Title: professor translational genomics for plant breeding
Association/Company: IBERS, Aberystwyth University
My research applies biotechnology approaches to study functional genomics in plants with a current focus on gene editing. I related interests in plant tissue culture, chloroplast transformation, RNAi and in validating promoters for targeting expression to pre-defined tissues. As a university academic I collaborate widely and have published over 250 research papers, books and other articles in plant molecular genetics, biotechnology and risk assessment. In addition to my research and teaching interests I have expertise in risk assessment and food safety, and in policy for regulation of biotechnology. I am a current member of the UK Food Standards Agency’s Advisory Committee on Novel Foods and Processes and I served on the GMO panel of European Food Safety Authority from 2009-2018, the last two years as vice-chair.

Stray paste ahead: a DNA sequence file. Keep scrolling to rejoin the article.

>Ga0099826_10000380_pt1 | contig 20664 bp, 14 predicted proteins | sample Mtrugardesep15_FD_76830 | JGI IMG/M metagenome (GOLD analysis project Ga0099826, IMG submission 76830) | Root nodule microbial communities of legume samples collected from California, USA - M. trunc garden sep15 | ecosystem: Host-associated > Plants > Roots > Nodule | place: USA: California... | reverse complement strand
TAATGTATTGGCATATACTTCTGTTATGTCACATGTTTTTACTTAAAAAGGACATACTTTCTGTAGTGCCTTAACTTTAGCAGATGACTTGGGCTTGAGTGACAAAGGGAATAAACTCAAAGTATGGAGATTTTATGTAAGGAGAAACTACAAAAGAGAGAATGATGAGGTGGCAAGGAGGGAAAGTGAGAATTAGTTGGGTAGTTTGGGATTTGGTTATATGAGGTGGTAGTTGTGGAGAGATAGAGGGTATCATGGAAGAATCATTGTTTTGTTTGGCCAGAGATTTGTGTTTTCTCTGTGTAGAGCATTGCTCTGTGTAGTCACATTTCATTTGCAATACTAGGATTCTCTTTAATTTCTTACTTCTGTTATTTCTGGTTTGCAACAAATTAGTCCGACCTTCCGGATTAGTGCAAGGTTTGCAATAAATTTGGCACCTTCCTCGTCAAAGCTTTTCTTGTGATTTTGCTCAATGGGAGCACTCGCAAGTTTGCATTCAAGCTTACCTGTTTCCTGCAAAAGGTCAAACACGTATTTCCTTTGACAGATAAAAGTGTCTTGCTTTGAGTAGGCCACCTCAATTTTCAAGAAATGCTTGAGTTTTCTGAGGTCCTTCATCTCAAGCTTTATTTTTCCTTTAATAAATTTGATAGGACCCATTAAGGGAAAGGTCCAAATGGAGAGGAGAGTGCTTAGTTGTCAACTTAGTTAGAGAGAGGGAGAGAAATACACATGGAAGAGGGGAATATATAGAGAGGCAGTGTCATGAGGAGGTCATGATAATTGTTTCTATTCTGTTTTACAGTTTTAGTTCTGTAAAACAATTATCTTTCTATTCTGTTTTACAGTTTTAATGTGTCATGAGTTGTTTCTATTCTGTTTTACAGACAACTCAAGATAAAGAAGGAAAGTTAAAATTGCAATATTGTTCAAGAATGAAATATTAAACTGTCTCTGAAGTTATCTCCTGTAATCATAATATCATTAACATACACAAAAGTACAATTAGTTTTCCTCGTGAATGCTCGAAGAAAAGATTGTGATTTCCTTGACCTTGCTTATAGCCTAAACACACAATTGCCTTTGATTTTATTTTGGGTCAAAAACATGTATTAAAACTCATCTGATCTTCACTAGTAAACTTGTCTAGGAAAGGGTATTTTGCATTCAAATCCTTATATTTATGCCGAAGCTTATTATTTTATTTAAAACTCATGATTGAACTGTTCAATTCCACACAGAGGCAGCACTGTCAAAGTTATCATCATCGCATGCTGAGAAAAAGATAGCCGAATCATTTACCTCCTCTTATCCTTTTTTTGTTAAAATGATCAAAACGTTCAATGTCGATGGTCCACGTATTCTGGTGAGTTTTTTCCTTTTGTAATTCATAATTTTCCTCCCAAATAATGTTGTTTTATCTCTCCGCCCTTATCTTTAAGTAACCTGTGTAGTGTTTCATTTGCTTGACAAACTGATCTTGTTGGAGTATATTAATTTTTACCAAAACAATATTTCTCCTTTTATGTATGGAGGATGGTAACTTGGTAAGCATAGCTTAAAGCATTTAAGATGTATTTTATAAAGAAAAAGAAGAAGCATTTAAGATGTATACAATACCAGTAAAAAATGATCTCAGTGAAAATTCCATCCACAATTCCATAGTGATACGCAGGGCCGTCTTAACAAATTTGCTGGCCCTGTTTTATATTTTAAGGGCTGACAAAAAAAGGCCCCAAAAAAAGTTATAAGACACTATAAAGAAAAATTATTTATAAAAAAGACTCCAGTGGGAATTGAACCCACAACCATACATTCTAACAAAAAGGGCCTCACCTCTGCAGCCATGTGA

New breeding aims are needed to close the innovation gap for novel cultivation technologies
To maximize the impact of innovation in plant cultivation technologies, new crop cultivars with specific characteristics are required. Investment in soilless systems, multi-stacked LED-lit platforms, sensor technology with robotic husbandry and harvesting will only achieve its full potential when relevant aspects of plant anatomy and crop architecture are co-optimised. The time is right for a marriage of physics and biology! Thanks to massive sequencing activity and functional genomic research, our understanding of the genes and transcription factor families that control key aspects of plant structure and function are becoming better understood. This coincides with a suite of new breeding technologies such as genome editing that can make the precise changes to the genetic code and generate novel crop varieties with the fine-tuned characteristics needed for efficient hydroponic horticulture or managed field agriculture.